The dichotomy of reading is much like the daily work undertaken in the archives. Reading, like research, can feel private, almost sacrosanct, something to escape to; on the other hand, there is a great draw to share the stories and information one discovers, seek commentary and comparison, enlighten someone’s thought process. As archivists, it is our job to assist researchers on their paths to discovery. Often times this direction and assistance leads us to insights as well. In fact, I have yet to assist a researcher along their path of inquiry without further developing my own along the way.
This was very much the case last week while I was scouring our collections for autumnal ephemera to add color to our Facebook followers’ harvest season. In my seasonally focused search I was delighted to come across Cranbrook’s very own ghost story—Cranbrook Boasts a Ghost; or, The Skeptics Tale, by Henry Scripps Booth (Thistle, as he was commonly known). I was intrigued and excited — what a timely discovery, what with Halloween just around the corner! And while I was enticed by the mystery, and enjoyed reading the descriptions of the vaulted spaces of St. Dunstan’s chapel [editor’s note: St. Dunstan’s is at Christ Church Cranbrook] filled with apparitions (a place I was lucky enough to tour, and you can too!) The Skeptics Tale, more importantly, reiterated an intrinsic truth about Cranbrook – that it is a space imagined and created by many minds and hands.
Throughout the tale, I gained a sense of workmanship and craft, two features indicative of most spaces on Cranbrook’s sprawling campus. The characters in the tale pined over the construction of the brilliant structure, venerating its beauty as a testament to their commitment to their craft. It is, however, only near the end of the short story where I began to feel (if not see) the intentions of individuals who worked throughout the years to craft Cranbrook into the sprawling idyllic landscape of natural and man-made elements we know today.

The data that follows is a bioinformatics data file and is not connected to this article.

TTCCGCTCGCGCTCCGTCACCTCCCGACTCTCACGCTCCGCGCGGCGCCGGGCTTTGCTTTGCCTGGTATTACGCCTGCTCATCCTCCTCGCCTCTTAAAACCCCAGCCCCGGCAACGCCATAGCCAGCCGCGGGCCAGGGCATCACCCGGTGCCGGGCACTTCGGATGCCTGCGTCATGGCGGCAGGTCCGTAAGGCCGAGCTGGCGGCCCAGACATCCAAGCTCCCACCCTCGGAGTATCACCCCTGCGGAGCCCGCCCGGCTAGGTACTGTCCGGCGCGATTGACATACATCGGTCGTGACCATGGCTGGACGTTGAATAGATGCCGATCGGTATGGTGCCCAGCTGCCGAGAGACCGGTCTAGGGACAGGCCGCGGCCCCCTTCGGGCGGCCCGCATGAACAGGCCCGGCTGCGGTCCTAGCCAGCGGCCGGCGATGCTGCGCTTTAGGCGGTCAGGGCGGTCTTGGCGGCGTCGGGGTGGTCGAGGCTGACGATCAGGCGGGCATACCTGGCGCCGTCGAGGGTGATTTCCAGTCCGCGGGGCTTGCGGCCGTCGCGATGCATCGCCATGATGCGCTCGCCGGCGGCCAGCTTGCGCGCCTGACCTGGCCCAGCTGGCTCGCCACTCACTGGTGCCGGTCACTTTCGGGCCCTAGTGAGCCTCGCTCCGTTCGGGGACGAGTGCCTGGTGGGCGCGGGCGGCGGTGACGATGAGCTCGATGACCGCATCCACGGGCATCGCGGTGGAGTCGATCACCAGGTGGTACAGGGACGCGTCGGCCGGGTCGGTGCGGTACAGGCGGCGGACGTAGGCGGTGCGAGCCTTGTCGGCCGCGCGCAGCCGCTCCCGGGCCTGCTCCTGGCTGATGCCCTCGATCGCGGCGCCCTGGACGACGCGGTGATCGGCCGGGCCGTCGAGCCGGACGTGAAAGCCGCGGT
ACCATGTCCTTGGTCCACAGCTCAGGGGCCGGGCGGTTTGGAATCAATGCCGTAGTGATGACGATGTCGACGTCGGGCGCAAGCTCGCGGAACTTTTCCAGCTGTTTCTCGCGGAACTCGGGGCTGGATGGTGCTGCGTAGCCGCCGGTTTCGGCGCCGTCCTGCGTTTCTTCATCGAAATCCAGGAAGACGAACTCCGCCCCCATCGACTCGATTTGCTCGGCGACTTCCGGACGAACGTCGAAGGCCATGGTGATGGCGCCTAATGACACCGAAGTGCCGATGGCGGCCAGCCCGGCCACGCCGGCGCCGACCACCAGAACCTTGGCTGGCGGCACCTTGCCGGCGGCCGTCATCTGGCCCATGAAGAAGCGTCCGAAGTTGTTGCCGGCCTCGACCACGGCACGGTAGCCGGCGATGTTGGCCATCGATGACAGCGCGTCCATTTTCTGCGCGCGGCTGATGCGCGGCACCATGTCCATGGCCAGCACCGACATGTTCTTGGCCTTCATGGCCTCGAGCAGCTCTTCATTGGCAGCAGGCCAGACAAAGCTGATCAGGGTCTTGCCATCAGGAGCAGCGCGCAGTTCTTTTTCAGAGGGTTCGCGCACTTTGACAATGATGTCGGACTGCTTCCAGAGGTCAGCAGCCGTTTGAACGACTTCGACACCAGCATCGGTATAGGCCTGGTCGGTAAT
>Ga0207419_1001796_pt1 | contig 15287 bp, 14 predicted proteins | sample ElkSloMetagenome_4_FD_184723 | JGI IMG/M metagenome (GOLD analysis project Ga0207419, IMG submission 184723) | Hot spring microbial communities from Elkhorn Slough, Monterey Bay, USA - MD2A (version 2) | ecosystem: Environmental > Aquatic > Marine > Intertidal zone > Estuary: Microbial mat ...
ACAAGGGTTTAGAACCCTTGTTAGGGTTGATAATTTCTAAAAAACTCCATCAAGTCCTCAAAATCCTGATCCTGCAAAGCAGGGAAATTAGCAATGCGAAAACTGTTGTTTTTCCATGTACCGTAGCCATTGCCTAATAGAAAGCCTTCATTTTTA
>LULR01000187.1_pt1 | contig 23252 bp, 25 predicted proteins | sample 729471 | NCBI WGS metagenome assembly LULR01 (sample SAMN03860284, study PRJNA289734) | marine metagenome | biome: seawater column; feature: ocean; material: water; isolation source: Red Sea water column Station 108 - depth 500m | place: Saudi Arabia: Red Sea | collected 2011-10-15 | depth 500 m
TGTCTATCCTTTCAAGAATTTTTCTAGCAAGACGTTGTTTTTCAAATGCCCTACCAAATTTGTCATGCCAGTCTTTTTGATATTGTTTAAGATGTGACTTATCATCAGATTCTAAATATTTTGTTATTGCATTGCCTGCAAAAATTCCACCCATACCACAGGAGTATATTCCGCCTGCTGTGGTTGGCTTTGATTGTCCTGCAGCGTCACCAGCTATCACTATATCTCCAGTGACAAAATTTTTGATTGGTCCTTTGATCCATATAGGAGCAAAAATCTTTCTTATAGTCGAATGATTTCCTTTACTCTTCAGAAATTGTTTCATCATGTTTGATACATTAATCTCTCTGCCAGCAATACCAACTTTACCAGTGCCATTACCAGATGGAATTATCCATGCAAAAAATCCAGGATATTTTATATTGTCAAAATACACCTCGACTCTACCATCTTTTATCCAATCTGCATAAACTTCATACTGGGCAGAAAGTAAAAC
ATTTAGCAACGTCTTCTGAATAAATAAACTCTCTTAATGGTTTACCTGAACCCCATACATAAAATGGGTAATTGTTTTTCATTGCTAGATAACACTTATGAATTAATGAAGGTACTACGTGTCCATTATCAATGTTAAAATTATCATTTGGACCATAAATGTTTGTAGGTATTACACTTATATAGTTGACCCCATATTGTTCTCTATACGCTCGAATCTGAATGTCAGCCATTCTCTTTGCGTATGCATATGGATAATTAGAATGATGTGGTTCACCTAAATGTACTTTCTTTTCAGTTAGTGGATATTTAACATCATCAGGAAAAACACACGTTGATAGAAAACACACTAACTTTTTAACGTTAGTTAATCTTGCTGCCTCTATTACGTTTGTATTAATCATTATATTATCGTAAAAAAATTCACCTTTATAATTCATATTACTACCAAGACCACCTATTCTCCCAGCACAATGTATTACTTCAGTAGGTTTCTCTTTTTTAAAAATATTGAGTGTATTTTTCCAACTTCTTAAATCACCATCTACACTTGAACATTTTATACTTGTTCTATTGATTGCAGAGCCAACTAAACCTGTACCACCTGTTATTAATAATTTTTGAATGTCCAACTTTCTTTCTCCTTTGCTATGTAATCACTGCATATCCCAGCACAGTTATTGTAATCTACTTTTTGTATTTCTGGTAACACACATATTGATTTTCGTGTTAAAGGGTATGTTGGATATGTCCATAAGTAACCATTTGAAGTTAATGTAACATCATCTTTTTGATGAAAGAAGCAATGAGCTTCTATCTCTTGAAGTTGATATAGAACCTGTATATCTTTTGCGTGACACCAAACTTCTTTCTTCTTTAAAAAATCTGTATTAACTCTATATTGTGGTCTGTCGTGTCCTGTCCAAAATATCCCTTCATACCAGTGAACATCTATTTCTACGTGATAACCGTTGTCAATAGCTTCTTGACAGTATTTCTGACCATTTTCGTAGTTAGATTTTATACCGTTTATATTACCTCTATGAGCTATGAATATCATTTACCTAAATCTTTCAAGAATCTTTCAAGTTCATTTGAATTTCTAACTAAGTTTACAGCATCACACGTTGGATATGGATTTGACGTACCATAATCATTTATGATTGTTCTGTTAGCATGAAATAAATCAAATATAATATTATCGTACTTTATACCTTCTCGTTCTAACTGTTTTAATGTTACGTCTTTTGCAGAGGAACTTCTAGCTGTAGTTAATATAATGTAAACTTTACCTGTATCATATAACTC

“He discovered familiar faces in that strange assembly—faces of men who had lived and worked at Cranbrook. There before him was Tony by the column which bears his name; Mike Vettraino; Henry Booth, the coppersmith; his distinguished-looking father with the sideburns who brought the craftsman’s tradition from the ancient Cranbrook to this continent. There in the fourth chair of the fifth row: Milles, famed for his sculpture; a row or two behind, Saarinen, famed for his buildings; and nearby, Kirk, the silversmith.”
Though only apparitions in The Skeptics Tale, these individuals’ real accomplishments and contributions to Cranbrook, along with those of countless other influential men, women, and students, can be discovered through our collections. In the spirit of the season, we invite you to journey into our crypt and discover some of their stories yourself.
– Belinda Krencicki, Associate Archivist
Thanks for sharing this post! It brings back so many wonderful memories of my years growing up and living on campus and working at Brookside from 1973-2013! I have some memories of my grandfather, who died when I was only seven, but his memory lives on at Cranbrook, where I come to feel close to him and other Vettraino family members, like my father, John, and uncle, Dominic!
For the love of God, keep writing these arlestic.